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Thread: Set Neck on Custom V - possible factory mistake??

  1. #1

    Set Neck on Custom V - possible factory mistake??

    Just received my Custom FV-1 kit with a set neck, however the neck doesnít have the piece that extends into the pickup cavity like the other set neck kits...it looks more like a bolt on neck minus the bolt holes. Will this still work as a glue joint neck??

  2. #2
    Overlord of Music Simon Barden's Avatar
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    Impossible to tell without photos. It doesn't sound right, but some photos would really help.

  3. #3
    Hi Griffo, I can answer this. When you custom order a set neck kit without a neck pickup rout, which I assume you must have ordered, the set neck pocket looks different. It is definitely a set neck, just a different version. You can see the same neck pocket on the old JRM-1, which only had a bridge pickup.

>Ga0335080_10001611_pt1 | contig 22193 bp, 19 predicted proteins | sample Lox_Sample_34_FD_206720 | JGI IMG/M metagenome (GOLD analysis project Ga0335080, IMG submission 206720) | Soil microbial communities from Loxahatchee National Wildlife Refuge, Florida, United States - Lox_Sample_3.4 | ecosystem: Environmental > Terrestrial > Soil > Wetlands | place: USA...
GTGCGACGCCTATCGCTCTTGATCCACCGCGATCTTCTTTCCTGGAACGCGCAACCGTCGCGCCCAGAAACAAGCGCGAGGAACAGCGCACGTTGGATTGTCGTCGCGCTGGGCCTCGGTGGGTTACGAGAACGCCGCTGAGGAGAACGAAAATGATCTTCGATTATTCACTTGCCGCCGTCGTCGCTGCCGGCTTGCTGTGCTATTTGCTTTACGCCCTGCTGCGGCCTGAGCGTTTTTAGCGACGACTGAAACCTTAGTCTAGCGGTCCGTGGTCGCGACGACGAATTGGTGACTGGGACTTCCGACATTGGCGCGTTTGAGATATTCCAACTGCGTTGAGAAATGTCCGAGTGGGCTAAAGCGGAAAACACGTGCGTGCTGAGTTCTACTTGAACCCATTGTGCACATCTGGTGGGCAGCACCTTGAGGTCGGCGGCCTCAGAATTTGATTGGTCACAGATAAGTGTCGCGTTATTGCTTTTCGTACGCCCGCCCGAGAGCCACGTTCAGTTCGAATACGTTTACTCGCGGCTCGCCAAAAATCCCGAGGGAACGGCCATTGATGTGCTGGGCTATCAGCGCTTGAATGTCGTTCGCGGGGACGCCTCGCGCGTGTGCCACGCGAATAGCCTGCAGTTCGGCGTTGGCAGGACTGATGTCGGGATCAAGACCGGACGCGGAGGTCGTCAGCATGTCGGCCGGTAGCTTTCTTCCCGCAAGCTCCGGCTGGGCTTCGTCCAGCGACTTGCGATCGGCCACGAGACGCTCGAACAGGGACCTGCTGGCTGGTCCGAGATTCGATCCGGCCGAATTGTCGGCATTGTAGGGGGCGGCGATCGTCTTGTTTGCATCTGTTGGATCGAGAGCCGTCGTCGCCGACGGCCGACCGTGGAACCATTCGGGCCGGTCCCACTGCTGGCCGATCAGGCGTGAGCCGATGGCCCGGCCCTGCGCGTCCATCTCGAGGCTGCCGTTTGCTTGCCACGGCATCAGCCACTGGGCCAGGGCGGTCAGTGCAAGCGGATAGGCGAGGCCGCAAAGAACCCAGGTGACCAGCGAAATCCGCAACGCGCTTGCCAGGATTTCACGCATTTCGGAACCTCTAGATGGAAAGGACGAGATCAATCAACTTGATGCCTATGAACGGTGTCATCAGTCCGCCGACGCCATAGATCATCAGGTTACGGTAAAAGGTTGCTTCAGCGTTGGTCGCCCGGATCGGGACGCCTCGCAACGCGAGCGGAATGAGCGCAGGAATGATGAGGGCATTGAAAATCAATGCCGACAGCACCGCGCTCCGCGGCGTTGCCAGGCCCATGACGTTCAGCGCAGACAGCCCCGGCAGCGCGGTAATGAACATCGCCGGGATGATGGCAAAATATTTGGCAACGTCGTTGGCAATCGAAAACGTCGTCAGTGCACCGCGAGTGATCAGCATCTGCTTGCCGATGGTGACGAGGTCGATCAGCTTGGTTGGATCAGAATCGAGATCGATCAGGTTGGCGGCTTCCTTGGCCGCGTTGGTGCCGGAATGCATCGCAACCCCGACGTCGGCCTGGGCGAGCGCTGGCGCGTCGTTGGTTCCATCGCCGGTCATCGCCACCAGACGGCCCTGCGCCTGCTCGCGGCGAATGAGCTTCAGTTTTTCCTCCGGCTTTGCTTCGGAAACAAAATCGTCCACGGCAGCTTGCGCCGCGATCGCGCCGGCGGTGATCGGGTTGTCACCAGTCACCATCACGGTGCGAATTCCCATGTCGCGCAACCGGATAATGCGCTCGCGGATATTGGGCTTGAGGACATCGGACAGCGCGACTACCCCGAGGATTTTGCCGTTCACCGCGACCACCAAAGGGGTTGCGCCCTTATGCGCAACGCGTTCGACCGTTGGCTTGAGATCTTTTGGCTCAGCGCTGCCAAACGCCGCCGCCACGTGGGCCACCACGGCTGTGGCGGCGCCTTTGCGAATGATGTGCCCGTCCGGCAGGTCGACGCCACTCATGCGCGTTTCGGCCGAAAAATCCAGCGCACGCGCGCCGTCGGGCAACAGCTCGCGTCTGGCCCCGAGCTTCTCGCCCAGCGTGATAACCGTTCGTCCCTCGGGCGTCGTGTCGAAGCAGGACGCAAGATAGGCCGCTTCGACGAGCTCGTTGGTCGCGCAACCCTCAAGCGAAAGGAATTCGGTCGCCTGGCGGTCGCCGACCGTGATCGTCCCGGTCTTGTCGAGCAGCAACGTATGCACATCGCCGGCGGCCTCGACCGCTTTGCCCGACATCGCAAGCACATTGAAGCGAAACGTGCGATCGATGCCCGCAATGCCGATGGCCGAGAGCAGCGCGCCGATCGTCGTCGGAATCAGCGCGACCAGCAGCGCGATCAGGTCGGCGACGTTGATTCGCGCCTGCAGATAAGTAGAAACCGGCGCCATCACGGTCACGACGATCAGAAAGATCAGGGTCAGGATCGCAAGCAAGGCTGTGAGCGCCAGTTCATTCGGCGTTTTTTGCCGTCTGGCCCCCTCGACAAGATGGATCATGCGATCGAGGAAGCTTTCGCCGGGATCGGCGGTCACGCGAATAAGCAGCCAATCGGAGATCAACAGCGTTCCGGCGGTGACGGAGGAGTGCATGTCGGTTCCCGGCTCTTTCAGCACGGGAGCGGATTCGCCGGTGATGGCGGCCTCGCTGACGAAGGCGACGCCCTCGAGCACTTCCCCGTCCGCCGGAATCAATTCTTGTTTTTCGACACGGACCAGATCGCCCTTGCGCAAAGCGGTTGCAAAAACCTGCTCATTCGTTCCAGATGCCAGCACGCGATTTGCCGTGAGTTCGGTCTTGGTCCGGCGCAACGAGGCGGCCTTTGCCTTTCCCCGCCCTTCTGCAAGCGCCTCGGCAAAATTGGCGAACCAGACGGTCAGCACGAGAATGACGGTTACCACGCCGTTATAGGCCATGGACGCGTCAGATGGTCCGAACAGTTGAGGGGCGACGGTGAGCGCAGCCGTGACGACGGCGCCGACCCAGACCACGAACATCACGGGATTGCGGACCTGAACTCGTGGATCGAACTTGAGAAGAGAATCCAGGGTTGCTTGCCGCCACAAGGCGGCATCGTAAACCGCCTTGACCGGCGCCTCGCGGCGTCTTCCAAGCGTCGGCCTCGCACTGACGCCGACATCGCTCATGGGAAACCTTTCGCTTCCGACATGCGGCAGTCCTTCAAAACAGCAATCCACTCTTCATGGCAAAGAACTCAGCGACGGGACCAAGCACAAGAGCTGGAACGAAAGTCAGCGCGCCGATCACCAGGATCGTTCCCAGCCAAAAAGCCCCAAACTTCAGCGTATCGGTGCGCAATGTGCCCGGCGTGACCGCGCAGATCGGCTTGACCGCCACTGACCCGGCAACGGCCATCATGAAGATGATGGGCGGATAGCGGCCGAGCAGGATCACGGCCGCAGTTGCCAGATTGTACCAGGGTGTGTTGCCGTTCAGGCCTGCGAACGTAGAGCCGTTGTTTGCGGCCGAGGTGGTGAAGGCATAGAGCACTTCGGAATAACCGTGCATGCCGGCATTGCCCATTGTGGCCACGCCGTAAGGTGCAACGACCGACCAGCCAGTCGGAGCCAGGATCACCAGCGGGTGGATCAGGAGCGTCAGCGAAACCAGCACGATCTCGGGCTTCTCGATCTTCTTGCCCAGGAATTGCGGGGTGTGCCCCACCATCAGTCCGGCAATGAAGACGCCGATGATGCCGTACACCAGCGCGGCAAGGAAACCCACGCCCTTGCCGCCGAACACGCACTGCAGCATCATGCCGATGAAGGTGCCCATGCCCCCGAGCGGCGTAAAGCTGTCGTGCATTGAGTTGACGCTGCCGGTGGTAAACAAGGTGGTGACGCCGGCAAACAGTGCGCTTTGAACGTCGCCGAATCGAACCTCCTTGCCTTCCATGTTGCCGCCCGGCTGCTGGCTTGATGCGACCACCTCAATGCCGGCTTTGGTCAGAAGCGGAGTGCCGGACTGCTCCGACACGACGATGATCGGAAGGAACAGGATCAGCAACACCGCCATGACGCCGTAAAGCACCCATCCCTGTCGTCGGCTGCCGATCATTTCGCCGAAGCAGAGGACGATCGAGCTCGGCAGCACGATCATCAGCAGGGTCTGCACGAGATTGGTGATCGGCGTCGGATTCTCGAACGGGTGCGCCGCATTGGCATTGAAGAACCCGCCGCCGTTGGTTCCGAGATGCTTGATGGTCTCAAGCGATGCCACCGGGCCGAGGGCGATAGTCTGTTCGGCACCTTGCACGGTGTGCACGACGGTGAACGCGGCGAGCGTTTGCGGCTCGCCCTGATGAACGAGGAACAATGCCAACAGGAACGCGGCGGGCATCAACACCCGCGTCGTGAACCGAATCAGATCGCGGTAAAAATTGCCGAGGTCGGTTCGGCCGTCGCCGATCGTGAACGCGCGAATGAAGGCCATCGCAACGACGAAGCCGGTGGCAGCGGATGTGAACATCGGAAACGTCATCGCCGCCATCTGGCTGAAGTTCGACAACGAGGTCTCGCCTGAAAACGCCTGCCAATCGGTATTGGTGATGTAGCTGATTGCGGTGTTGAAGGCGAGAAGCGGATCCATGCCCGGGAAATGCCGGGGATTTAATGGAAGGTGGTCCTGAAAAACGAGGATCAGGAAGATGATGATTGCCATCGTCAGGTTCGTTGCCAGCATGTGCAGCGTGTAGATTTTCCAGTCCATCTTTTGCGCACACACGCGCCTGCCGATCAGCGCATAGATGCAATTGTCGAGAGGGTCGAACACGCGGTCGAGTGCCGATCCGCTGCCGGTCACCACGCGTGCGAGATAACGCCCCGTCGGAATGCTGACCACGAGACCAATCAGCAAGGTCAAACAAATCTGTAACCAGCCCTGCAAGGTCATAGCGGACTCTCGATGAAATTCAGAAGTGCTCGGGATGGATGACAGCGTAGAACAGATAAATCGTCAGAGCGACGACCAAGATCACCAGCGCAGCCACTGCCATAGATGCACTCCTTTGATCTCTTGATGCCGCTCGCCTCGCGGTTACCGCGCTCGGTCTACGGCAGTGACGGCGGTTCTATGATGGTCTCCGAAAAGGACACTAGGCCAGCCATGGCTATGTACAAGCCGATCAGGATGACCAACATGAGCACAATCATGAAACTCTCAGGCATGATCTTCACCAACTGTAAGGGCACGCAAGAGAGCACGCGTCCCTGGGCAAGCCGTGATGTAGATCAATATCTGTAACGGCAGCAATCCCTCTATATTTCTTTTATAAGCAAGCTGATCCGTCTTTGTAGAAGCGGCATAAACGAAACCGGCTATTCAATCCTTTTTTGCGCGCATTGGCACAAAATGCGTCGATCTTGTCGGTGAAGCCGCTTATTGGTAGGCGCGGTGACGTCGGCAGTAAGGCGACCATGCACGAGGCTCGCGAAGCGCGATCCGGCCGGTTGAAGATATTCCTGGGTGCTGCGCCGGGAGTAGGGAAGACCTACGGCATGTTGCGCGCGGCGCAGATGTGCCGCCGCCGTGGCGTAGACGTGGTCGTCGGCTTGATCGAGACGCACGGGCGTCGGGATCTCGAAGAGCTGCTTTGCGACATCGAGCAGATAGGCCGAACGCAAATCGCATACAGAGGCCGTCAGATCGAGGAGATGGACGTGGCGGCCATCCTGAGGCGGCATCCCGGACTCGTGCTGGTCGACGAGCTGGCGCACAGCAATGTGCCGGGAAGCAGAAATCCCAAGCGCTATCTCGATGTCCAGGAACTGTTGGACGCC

I don't why this is, something to do with how they rout the pocket when there is a neck pickup rout.
    Cheers,

    Adam



    adamboyle(at)pitbullguitars.com

  4. #4
    Overlord of Music Simon Barden's Avatar
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    I'd imagine the pocket should look something like this on this bass kit where the neck pickup rout and the neck rout don't meet up.



    I'd expect to see a much deeper neck heel for a set neck guitar than for a bolt-on neck.

    If you are still unsure after what Adam said, then photos are the only way for us to comment.

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  6. #6
    Overlord of Music Simon Barden's Avatar
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    Well it's certainly a set neck build. The neck could have been built with an extension tenon, but you've got more that enough surface area for the neck to be glued in firmly. A lot of necks have far less length to the pocket, making the tenon necessary. I've just checked on my ES-1, and the neck pocket itself on that starts at the 20th fret (out of 22) and ends at the end of the fingerboard. It's then got a tenon of about the same length.